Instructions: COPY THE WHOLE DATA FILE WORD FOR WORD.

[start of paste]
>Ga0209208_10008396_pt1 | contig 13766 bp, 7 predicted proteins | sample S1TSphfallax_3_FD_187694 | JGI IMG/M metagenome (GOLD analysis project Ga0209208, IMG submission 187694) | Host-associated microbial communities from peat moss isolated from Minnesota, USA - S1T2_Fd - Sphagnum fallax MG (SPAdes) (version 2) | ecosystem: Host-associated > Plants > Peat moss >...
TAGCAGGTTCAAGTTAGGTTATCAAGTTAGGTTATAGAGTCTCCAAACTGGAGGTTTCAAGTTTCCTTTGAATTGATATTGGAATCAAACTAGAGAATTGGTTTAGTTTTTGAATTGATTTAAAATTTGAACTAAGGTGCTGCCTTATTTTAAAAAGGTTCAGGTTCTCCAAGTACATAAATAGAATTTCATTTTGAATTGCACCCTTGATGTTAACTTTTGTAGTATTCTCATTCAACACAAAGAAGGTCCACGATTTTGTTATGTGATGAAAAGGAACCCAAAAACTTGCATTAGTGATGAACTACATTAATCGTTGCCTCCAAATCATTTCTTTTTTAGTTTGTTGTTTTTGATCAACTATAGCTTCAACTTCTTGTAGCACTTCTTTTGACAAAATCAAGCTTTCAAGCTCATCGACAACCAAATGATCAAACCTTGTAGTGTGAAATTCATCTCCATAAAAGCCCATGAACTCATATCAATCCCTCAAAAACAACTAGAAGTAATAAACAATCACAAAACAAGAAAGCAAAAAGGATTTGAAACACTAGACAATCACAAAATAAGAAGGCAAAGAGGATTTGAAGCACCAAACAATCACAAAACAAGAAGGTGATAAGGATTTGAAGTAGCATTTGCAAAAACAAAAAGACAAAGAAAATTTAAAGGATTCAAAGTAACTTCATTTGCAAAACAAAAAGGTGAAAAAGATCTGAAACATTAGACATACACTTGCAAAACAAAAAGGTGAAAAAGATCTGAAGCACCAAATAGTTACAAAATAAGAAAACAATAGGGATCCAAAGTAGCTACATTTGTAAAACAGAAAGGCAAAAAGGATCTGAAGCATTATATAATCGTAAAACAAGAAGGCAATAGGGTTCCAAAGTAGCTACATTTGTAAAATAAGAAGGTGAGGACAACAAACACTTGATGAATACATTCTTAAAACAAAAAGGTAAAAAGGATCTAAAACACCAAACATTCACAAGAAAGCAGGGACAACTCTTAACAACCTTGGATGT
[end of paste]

>Ga0209208_10008396_pt1 | contig 13766 bp, 7 predicted proteins | sample S1TSphfallax_3_FD_187694 | JGI IMG/M metagenome (GOLD analysis project Ga0209208, IMG submission 187694) | Host-associated microbial communities from peat moss isolated from Minnesota, USA - S1T2_Fd - Sphagnum fallax MG (SPAdes) (version 2) | ecosystem: Host-associated > Plants > Peat moss >...
TAGCAGGTTCAAGTTAGGTTATCAAGTTAGGTTATAGAGTCTCCAAACTGGAGGTTTCAAGTTTCCTTTGAATTGATATTGGAATCAAACTAGAGAATTGGTTTAGTTTTTGAATTGATTTAAAATTTGAACTAAGGTGCTGCCTTATTTTAAAAAGGTTCAGGTTCTCCAAGTACATAAATAGAATTTCATTTTGAATTGCACCCTTGATGTTAACTTTTGTAGTATTCTCATTCAACACAAAGAAGGTCCACGATTTTGTTATGTGATGAAAAGGAACCCAAAAACTTGCATTAGTGATGAACTACATTAATCGTTGCCTCCAAATCATTTCTTTTTTAGTTTGTTGTTTTTGATCAACTATAGCTTCAACTTCTTGTAGCACTTCTTTTGACAAAATCAAGCTTTCAAGCTCATCGACAACCAAATGATCAAACCTTGTAGTGTGAAATTCATCTCCATAAAAGCCCATGAACTCATATCAATCCCTCAAAAACAACTAGAAGTAATAAACAATCACAAAACAAGAAAGCAAAAAGGATTTGAAACACTAGACAATCACAAAATAAGAAGGCAAAGAGGATTTGAAGCACCAAACAATCACAAAACAAGAAGGTGATAAGGATTTGAAGTAGCATTTGCAAAAACAAAAAGACAAAGAAAATTTAAAGGATTCAAAGTAACTTCATTTGCAAAACAAAAAGGTGAAAAAGATCTGAAACATTAGACATACACTTGCAAAACAAAAAGGTGAAAAAGATCTGAAGCACCAAATAGTTACAAAATAAGAAAACAATAGGGATCCAAAGTAGCTACATTTGTAAAACAGAAAGGCAAAAAGGATCTGAAGCATTATATAATCGTAAAACAAGAAGGCAATAGGGTTCCAAAGTAGCTACATTTGTAAAATAAGAAGGTGAGGACAACAAACACTTGATGAATACATTCTTAAAACAAAAAGGTAAAAAGGATCTAAAACACCAAACATTCACAAGAAAGCAGGGACAACTCTTAACAACCTTGGATGT